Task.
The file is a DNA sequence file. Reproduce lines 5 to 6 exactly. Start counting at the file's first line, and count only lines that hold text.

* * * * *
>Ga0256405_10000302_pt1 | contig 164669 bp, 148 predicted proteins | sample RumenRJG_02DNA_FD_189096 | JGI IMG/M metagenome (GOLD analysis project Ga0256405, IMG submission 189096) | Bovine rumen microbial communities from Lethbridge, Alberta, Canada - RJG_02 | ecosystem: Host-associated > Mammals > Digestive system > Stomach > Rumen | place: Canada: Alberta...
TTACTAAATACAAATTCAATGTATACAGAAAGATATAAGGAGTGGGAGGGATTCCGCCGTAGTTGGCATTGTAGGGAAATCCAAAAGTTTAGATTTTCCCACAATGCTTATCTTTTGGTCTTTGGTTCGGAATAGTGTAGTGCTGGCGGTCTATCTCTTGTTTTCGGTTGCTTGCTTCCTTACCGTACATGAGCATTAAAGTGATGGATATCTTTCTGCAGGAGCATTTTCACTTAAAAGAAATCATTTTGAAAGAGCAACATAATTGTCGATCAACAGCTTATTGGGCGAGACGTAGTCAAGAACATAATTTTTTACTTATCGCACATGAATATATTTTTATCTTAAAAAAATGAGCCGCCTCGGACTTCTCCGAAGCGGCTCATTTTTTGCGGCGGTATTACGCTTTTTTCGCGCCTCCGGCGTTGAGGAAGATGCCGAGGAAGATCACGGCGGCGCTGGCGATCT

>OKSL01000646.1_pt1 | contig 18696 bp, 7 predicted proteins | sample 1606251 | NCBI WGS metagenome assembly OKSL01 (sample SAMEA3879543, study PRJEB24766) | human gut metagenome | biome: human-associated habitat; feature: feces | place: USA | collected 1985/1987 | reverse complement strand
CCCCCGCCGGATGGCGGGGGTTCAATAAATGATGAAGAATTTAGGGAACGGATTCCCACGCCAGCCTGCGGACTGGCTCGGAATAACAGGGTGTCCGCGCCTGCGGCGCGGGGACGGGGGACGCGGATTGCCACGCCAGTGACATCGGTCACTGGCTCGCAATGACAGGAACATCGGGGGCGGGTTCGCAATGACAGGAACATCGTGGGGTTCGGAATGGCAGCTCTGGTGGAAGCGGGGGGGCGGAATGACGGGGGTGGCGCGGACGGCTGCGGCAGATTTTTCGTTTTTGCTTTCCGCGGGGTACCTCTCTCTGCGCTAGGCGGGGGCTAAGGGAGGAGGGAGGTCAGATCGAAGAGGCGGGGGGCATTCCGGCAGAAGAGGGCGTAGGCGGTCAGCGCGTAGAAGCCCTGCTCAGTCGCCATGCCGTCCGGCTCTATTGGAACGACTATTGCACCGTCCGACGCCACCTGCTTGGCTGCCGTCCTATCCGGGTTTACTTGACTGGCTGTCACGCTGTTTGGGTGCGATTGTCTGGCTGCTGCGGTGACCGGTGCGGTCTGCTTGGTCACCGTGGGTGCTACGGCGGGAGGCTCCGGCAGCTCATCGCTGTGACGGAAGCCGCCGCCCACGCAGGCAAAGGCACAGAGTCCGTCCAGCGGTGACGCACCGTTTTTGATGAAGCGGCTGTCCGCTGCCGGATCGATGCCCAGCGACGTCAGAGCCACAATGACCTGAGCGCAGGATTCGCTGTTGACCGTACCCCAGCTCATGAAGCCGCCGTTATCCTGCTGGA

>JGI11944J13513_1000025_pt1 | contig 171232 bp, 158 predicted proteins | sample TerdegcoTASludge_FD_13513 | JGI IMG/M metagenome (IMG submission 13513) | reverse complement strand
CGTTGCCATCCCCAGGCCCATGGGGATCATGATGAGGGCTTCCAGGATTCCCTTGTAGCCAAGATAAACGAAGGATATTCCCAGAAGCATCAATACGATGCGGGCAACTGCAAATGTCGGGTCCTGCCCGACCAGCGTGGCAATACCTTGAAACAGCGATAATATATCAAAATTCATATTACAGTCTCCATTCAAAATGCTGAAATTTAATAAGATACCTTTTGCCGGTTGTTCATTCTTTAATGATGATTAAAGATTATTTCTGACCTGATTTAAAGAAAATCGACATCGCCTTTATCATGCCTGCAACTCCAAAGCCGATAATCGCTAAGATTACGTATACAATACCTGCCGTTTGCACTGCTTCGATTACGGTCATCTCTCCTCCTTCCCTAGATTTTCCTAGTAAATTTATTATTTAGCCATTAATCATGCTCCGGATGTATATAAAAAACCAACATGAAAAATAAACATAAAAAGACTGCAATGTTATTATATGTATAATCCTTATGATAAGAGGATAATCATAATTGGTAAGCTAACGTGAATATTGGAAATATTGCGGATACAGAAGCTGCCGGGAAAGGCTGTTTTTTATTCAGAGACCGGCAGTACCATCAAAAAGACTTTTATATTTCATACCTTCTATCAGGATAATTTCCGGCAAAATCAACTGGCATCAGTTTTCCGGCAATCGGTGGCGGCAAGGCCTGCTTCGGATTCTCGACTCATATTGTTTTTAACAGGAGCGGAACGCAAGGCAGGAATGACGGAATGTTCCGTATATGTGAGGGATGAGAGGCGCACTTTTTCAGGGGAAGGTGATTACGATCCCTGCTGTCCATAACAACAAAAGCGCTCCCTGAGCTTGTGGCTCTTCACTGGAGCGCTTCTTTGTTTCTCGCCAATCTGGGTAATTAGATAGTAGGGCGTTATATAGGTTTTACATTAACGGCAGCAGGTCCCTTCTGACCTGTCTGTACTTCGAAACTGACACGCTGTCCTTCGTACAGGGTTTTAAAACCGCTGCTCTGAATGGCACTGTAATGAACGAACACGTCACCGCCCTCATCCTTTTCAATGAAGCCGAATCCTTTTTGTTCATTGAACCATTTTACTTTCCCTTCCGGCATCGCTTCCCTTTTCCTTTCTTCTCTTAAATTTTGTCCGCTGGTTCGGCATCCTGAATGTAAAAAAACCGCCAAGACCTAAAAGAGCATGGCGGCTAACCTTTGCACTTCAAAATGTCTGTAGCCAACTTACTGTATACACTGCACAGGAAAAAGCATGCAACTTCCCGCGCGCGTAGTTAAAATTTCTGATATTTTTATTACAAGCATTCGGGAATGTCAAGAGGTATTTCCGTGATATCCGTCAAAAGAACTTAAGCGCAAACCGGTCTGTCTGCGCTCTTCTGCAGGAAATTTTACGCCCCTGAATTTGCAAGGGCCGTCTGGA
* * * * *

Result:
>JGI11944J13513_1000025_pt1 | contig 171232 bp, 158 predicted proteins | sample TerdegcoTASludge_FD_13513 | JGI IMG/M metagenome (IMG submission 13513) | reverse complement strand
CGTTGCCATCCCCAGGCCCATGGGGATCATGATGAGGGCTTCCAGGATTCCCTTGTAGCCAAGATAAACGAAGGATATTCCCAGAAGCATCAATACGATGCGGGCAACTGCAAATGTCGGGTCCTGCCCGACCAGCGTGGCAATACCTTGAAACAGCGATAATATATCAAAATTCATATTACAGTCTCCATTCAAAATGCTGAAATTTAATAAGATACCTTTTGCCGGTTGTTCATTCTTTAATGATGATTAAAGATTATTTCTGACCTGATTTAAAGAAAATCGACATCGCCTTTATCATGCCTGCAACTCCAAAGCCGATAATCGCTAAGATTACGTATACAATACCTGCCGTTTGCACTGCTTCGATTACGGTCATCTCTCCTCCTTCCCTAGATTTTCCTAGTAAATTTATTATTTAGCCATTAATCATGCTCCGGATGTATATAAAAAACCAACATGAAAAATAAACATAAAAAGACTGCAATGTTATTATATGTATAATCCTTATGATAAGAGGATAATCATAATTGGTAAGCTAACGTGAATATTGGAAATATTGCGGATACAGAAGCTGCCGGGAAAGGCTGTTTTTTATTCAGAGACCGGCAGTACCATCAAAAAGACTTTTATATTTCATACCTTCTATCAGGATAATTTCCGGCAAAATCAACTGGCATCAGTTTTCCGGCAATCGGTGGCGGCAAGGCCTGCTTCGGATTCTCGACTCATATTGTTTTTAACAGGAGCGGAACGCAAGGCAGGAATGACGGAATGTTCCGTATATGTGAGGGATGAGAGGCGCACTTTTTCAGGGGAAGGTGATTACGATCCCTGCTGTCCATAACAACAAAAGCGCTCCCTGAGCTTGTGGCTCTTCACTGGAGCGCTTCTTTGTTTCTCGCCAATCTGGGTAATTAGATAGTAGGGCGTTATATAGGTTTTACATTAACGGCAGCAGGTCCCTTCTGACCTGTCTGTACTTCGAAACTGACACGCTGTCCTTCGTACAGGGTTTTAAAACCGCTGCTCTGAATGGCACTGTAATGAACGAACACGTCACCGCCCTCATCCTTTTCAATGAAGCCGAATCCTTTTTGTTCATTGAACCATTTTACTTTCCCTTCCGGCATCGCTTCCCTTTTCCTTTCTTCTCTTAAATTTTGTCCGCTGGTTCGGCATCCTGAATGTAAAAAAACCGCCAAGACCTAAAAGAGCATGGCGGCTAACCTTTGCACTTCAAAATGTCTGTAGCCAACTTACTGTATACACTGCACAGGAAAAAGCATGCAACTTCCCGCGCGCGTAGTTAAAATTTCTGATATTTTTATTACAAGCATTCGGGAATGTCAAGAGGTATTTCCGTGATATCCGTCAAAAGAACTTAAGCGCAAACCGGTCTGTCTGCGCTCTTCTGCAGGAAATTTTACGCCCCTGAATTTGCAAGGGCCGTCTGGA